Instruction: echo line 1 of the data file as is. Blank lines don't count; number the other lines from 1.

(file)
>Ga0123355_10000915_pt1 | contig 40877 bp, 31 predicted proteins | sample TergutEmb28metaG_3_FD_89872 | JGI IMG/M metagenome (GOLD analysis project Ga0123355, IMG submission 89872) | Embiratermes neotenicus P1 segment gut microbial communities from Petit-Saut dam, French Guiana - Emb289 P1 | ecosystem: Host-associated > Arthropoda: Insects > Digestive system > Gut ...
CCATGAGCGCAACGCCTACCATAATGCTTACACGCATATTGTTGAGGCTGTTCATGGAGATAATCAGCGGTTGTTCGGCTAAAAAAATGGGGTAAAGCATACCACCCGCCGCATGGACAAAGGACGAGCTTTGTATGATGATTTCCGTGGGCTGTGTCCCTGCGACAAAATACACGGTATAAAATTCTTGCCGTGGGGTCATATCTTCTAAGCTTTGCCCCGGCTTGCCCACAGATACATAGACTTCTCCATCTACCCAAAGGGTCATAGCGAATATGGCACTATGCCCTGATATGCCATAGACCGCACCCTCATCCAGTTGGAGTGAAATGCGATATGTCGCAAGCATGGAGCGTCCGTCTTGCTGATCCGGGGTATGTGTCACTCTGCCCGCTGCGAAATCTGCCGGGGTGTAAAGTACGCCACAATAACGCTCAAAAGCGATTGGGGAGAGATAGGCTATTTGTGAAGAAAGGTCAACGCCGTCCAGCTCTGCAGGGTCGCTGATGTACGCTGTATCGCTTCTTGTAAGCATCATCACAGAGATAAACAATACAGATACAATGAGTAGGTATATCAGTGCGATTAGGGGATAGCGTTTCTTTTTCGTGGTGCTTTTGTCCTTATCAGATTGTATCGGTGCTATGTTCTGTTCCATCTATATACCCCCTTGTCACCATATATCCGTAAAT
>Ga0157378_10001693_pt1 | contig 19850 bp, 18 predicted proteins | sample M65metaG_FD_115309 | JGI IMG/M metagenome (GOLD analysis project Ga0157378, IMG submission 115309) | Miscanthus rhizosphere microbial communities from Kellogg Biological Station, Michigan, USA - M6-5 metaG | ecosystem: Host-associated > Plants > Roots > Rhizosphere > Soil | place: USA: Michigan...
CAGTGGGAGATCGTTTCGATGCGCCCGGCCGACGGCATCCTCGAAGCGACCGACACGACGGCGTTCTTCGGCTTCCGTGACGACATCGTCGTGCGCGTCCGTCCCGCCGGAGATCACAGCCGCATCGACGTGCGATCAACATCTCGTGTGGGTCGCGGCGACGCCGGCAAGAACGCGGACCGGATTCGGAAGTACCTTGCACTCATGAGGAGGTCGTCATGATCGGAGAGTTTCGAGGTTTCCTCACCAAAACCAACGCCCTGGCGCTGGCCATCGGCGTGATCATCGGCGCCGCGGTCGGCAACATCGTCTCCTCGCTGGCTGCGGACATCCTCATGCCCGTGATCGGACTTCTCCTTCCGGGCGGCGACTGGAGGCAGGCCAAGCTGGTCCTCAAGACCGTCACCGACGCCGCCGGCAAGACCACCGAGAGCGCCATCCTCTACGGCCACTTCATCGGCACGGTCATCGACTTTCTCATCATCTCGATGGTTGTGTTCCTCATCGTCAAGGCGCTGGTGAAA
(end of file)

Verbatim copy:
>Ga0123355_10000915_pt1 | contig 40877 bp, 31 predicted proteins | sample TergutEmb28metaG_3_FD_89872 | JGI IMG/M metagenome (GOLD analysis project Ga0123355, IMG submission 89872) | Embiratermes neotenicus P1 segment gut microbial communities from Petit-Saut dam, French Guiana - Emb289 P1 | ecosystem: Host-associated > Arthropoda: Insects > Digestive system > Gut ...